IBB Law were instructed by a professional lady, from Buckinghamshire, in respect of a brain injury sustained as a result of a road traffic accident. In the middle of a Spring afternoon she was quite properly crossing a road when a vehicle reversed into her. The consequence was that she was knocked to the ground and struck her head. Due to the severity of the accident she had no recollection of the precise circumstances of what had caused her injury. The emergency services were quickly on the scene and she was taken to Watford General Hospital. She was assessed, and a number of investigations were carried out, including a CT scan. As a precaution, she was treated for about a week with an anti-epilepsy medication, although she did not go on to suffer a seizure. St Mary’s Hospital, Paddington, were also involved in her treatment.
Following the injury and subsequent discharge from Watford General Hospital, she was cared for at home by her husband, who took time off from work. She was very tired when she came home and slept far more than usual. She vomited, and also lacked energy. Sense of smell was almost zero, which did not recover and was not expected to recover. Headaches were troublesome from the start, initially at the back of her head. These continued for about six months or so, but eventually subsided to a level that she had experienced before her accident.
She lost some of her drive and reported as feeling mentally down. This deteriorated over time. In addition, she felt that her memory was not as sharp and that she was now finding it a struggle to find the right words, on some occasions. Her change in mood was obvious to her family.
As is often the case when someone sustains a head injury, her driving licence was suspended, which she did not recover until about 18 months later.
This professional woman worked in a local accounts department, although was absent from work for quite a while, as she convalesced to at home. When she was finally able to return to work, this was a gradual process, eventually returning to her full-time working.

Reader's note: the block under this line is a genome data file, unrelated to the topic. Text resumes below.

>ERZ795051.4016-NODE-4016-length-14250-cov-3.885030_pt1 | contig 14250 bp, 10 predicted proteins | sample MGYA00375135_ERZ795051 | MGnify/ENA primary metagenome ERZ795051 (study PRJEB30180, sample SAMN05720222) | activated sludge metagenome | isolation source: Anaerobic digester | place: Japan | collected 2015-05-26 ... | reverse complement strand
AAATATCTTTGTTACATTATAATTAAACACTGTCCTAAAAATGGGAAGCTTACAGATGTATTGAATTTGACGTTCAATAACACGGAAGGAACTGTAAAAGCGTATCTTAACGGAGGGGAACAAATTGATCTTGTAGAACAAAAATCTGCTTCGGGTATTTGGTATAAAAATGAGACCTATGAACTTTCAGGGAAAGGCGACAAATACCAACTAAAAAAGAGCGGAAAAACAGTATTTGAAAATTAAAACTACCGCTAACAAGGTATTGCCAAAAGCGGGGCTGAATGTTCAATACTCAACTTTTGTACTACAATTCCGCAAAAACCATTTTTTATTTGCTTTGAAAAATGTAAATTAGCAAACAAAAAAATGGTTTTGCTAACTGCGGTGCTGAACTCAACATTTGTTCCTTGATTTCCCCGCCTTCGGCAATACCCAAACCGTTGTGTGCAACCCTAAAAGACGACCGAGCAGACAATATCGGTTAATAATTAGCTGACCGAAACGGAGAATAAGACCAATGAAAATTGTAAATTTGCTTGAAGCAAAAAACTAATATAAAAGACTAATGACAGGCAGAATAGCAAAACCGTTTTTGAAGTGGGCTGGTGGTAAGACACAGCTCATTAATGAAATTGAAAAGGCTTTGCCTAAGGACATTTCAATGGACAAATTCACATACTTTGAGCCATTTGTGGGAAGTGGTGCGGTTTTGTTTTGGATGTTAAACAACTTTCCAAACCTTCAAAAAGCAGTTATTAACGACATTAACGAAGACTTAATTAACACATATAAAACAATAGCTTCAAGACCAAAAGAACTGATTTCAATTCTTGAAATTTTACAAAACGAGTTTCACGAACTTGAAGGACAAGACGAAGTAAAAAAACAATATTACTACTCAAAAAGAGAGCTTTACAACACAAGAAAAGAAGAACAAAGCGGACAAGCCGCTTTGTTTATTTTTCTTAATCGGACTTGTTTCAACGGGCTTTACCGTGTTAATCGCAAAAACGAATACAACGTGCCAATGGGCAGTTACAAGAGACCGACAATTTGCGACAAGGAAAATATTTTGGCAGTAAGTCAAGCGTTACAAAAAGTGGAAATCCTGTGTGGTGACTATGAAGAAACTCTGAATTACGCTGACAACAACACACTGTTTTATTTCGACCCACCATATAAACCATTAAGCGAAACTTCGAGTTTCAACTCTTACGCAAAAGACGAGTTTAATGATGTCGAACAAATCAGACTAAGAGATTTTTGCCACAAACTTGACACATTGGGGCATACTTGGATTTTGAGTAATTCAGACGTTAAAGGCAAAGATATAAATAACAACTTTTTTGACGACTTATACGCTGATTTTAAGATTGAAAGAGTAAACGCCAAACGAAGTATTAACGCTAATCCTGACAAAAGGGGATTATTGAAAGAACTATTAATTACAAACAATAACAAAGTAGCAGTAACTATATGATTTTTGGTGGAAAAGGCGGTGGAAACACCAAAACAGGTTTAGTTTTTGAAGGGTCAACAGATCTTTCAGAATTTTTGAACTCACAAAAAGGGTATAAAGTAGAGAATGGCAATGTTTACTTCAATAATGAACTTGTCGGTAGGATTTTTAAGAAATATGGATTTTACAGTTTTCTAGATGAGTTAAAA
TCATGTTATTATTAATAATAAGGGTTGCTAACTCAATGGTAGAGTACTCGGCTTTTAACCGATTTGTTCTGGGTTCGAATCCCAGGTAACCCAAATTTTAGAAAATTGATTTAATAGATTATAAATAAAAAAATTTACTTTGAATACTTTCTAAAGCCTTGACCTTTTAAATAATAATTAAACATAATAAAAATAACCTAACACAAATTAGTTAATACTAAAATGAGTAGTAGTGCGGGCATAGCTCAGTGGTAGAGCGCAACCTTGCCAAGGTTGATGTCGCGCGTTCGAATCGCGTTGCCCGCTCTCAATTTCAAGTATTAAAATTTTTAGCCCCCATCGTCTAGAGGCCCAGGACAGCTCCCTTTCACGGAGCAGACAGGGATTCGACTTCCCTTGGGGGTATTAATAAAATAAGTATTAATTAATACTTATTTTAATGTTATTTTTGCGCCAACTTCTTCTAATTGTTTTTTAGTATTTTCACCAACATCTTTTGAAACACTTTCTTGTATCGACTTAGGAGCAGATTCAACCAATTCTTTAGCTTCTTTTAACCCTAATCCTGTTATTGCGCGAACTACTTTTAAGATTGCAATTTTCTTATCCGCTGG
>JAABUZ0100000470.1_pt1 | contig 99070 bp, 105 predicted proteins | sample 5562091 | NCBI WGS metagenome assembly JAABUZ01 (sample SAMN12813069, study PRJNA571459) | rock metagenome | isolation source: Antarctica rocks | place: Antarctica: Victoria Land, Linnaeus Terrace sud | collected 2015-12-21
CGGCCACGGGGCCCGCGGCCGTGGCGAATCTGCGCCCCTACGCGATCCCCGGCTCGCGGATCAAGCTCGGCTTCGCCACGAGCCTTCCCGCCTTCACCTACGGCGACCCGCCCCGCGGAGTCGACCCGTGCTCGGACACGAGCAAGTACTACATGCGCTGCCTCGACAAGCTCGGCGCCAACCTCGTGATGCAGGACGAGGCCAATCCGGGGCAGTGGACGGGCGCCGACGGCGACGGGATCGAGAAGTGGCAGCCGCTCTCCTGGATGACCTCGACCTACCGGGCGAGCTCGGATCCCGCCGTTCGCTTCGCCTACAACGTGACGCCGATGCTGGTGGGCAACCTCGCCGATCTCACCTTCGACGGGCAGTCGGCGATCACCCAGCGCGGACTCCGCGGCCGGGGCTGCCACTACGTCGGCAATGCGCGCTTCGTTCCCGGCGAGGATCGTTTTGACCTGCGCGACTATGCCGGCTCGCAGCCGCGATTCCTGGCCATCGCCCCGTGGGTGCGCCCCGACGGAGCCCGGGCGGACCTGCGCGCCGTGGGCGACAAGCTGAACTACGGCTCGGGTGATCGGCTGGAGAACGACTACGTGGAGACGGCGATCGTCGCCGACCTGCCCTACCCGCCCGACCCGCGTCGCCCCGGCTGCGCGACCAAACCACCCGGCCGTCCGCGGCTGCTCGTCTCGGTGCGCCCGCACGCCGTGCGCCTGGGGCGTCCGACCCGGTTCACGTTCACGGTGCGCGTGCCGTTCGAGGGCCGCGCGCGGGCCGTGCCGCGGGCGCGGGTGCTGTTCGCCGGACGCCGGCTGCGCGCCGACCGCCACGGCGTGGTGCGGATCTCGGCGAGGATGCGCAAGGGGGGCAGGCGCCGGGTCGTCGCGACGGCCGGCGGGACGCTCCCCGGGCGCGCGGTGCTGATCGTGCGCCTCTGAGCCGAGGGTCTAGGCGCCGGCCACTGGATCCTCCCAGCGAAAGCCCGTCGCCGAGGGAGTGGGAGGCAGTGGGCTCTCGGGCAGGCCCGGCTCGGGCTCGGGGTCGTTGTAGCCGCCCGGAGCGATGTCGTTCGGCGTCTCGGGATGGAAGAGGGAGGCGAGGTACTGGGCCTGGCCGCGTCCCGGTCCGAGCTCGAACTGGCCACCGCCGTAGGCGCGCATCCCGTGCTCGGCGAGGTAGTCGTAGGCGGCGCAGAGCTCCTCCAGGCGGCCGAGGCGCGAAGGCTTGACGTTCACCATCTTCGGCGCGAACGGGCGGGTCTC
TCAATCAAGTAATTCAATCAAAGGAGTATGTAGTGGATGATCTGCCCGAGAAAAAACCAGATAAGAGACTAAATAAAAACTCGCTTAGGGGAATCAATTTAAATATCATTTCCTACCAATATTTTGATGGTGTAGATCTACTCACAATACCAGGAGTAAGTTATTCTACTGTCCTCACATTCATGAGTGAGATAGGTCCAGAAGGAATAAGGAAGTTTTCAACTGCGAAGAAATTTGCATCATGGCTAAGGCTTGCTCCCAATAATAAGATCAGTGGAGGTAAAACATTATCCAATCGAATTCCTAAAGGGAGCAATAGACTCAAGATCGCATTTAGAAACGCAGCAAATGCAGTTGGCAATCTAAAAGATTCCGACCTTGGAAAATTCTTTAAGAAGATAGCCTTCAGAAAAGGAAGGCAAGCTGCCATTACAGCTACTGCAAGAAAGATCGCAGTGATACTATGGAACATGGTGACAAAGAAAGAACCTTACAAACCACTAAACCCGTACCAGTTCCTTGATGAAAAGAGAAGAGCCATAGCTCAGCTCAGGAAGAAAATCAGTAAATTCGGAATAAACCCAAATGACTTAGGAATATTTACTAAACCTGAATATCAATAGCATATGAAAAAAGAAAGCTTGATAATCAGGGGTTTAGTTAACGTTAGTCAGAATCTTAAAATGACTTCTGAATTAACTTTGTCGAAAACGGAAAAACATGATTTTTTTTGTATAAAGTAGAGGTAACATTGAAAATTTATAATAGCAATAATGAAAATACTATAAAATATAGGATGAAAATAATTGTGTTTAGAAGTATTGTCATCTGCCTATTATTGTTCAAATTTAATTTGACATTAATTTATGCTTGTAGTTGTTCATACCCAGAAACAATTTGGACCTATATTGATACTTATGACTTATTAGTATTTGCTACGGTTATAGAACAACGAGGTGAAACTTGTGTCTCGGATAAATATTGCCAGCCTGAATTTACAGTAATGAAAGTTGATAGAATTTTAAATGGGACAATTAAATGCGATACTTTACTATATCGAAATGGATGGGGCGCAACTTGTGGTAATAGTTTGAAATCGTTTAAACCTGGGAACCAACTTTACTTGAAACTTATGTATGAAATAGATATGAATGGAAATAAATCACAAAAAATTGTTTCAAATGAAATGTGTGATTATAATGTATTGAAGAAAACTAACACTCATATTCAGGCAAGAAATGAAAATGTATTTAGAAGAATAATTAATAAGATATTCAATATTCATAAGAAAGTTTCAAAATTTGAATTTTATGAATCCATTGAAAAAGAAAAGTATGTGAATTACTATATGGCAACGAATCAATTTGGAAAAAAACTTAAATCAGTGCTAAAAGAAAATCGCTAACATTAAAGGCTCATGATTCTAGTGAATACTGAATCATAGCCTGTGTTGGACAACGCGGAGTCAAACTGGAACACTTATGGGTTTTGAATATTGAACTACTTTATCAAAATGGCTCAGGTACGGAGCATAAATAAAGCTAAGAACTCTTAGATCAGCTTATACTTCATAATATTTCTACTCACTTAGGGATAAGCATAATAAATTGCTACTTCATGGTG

Reliance was placed on the pedestrian’s husband, who took on all the household chores. Fortunately, over a period of months, she was able to return to these activities although the absence of a sense of smell had a significantly impact upon her enjoyment, not just of food, but of other aspects of her life, which we all take for granted. In addition, there has been some effect upon her sense of taste. This is quite common following a head injury, where a loss of sense of smell is often accompanied by a loss of sense of taste.
This lady reached the full extent of her recovery within about 18 months or so, following which it was possible to reach a settlement of the compensation claim with the insurers. Unfortunately, the insurers of the vehicle which struck our client, did not accept responsibility for the accident in the months following the incident. This was somewhat surprising in the circumstances but following receipt of the investigative police report and having set out our persuasive allegations of negligence on the part of the driver, the insurers acknowledged there was not a defence to the claim and therefore they agreed to settle the brain injury compensation claim on very reasonable terms.